Paula Rutan, an English teacher at Dunstan Middle School in Lakewood, doesn’t know how she’ll vote on a proposed teacher contract between the Jefferson County school district and teachers union.
“I don’t even know if I’m going to bother,” she said, explaining her frustration with both the school board and the Jefferson County Education Association. “We’ve gotten into the middle of nothingness.”
Rutan’s discontent with the tentative agreement reached earlier this month is shared by many Jeffco Public Schools teachers.
Teachers will begin voting to ratify the contract, which has been celebrated by union critics, Friday evening after they hear from JCEA leadership.
Online voting will end at 8 a.m. Wednesday. The contract has a heavy emphasis on school-based decisions, drastically scales back the historic partnership between the school district and union, and would last for 10 months.
The last point appears to be a sticking point for teachers.
“The 10-month limit is my biggest concern,” wrote Golden High School teacher Tammie Peters in a Facebook comment. “It shows complete disrespect for teachers. Even if, for some reason, it makes some sort of financial sense to end-date it in June, it could have been a year and 10 months or two years and 10 months.”
For Standley Lake High School teacher John Moriarty, the question is whether the contract’s short shelf life outweighs the protections he said he believes the contract offers.
“Ultimately, I’ll probably end up voting yes,” he said. “Without it we wouldn’t be able to protect class size for students. And I think that’s what’s best for kids. And it’s good that we had some protections and academic freedom held in the contract which I think is pretty important.”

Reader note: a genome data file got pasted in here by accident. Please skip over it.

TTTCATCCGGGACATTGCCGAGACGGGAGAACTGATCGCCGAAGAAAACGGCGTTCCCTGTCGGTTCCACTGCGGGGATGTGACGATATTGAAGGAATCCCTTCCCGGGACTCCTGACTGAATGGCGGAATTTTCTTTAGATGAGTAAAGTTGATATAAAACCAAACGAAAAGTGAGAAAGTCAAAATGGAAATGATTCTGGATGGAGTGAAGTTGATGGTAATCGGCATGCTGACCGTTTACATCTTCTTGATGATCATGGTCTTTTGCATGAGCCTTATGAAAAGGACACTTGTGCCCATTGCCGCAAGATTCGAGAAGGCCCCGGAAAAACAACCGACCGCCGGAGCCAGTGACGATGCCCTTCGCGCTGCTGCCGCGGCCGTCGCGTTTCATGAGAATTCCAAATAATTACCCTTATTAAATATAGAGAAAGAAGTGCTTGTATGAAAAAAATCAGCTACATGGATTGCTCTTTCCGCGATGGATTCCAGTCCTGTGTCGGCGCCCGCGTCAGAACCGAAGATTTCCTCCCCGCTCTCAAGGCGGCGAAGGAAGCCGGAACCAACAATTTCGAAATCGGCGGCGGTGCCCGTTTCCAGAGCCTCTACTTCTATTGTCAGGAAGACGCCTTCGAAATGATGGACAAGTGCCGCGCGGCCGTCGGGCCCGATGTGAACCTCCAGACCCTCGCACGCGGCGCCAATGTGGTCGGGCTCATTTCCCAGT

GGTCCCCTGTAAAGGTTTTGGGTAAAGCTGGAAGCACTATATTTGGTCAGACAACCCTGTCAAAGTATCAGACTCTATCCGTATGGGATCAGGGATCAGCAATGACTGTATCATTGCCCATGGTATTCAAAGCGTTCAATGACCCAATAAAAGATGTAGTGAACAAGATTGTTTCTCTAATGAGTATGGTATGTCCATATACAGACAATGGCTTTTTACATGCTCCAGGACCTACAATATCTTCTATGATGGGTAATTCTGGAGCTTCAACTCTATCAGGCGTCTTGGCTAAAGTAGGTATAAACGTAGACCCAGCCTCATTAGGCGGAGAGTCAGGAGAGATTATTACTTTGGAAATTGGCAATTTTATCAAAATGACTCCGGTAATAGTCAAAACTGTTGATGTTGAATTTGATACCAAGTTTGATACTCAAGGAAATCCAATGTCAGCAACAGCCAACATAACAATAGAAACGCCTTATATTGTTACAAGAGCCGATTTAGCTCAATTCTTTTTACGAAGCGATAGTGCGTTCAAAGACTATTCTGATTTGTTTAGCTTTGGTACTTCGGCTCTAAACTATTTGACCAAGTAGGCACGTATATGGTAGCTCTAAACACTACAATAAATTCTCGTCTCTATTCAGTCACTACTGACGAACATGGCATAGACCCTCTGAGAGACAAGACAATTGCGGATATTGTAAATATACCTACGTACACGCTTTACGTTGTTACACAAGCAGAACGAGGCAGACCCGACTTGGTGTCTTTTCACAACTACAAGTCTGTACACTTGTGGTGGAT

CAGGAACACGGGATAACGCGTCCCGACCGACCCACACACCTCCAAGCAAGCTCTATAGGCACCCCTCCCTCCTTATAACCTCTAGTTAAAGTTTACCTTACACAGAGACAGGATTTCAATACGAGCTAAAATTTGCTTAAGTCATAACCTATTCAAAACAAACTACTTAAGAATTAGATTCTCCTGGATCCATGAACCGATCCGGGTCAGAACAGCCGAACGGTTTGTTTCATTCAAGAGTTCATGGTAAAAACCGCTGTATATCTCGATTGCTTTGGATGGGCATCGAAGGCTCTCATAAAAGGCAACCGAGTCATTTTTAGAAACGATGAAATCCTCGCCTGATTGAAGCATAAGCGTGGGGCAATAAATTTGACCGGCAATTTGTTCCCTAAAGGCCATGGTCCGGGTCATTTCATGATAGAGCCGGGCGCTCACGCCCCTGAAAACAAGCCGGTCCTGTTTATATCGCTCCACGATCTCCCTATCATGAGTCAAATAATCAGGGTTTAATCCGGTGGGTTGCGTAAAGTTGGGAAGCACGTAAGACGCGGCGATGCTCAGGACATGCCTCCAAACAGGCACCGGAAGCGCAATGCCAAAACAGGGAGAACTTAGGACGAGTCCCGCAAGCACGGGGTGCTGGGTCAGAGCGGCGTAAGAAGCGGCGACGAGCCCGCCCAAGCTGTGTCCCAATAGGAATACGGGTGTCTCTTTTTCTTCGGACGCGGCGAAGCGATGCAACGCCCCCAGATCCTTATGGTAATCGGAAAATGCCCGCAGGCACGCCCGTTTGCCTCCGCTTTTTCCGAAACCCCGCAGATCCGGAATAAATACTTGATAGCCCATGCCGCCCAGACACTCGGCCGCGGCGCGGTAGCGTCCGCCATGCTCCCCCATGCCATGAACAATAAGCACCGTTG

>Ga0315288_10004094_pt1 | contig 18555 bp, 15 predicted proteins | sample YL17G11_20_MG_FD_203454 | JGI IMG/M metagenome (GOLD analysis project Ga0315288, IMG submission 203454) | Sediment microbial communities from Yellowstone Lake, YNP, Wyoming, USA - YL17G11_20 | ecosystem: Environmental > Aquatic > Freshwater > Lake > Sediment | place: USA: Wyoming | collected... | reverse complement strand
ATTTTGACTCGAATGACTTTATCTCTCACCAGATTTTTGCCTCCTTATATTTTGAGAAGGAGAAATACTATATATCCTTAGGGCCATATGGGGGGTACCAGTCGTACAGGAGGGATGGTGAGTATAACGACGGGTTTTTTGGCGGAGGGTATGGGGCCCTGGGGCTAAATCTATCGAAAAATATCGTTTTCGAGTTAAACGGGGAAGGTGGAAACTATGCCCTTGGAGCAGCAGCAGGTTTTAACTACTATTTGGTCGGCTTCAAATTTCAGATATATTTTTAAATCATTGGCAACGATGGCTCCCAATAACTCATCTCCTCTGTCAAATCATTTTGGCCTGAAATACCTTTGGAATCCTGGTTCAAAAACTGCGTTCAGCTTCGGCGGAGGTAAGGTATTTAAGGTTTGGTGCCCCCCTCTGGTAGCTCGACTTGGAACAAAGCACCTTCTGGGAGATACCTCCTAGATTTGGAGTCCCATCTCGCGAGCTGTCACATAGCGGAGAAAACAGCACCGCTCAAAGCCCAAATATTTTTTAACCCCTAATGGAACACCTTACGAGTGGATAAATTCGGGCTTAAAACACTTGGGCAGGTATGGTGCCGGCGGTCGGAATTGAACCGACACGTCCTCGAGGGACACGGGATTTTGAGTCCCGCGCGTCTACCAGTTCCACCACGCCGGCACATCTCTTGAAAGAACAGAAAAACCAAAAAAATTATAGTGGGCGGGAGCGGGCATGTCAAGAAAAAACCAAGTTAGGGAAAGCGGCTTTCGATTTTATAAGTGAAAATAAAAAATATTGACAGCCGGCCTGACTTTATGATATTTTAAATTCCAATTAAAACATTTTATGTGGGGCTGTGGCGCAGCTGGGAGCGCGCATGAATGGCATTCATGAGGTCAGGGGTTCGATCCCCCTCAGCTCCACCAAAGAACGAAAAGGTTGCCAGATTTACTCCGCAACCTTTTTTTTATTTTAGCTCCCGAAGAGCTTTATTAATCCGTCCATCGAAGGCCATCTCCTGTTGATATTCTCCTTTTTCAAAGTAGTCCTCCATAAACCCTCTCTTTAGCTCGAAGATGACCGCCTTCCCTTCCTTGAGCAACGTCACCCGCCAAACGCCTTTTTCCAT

A simple majority of union members must approve the contract language to send it to the Jeffco school board, which has signaled support for the deal.
“I think it’s well written,” school board member Julie Williams said Friday. “I guess we have to see how the teachers feel about it. And we’ll go from there. I think it is good. It was a mutual, respectful process. I’m happy they were able to come up with it. I hope they do ratify it.”
If the union does not ratify the contract, a new bargaining team will be assembled and ask district representatives for an emergency bargaining session. If the union does ratify the contract but the board does not, the two sides would likely enter non-binding arbitration and the union would seek a temporary extension of the current contract, said Scott Kwasny, JCEA’s spokesman.
However, Kwasny stressed that union leadership would need to decide on next steps if a new contract isn’t in place by Sept. 1.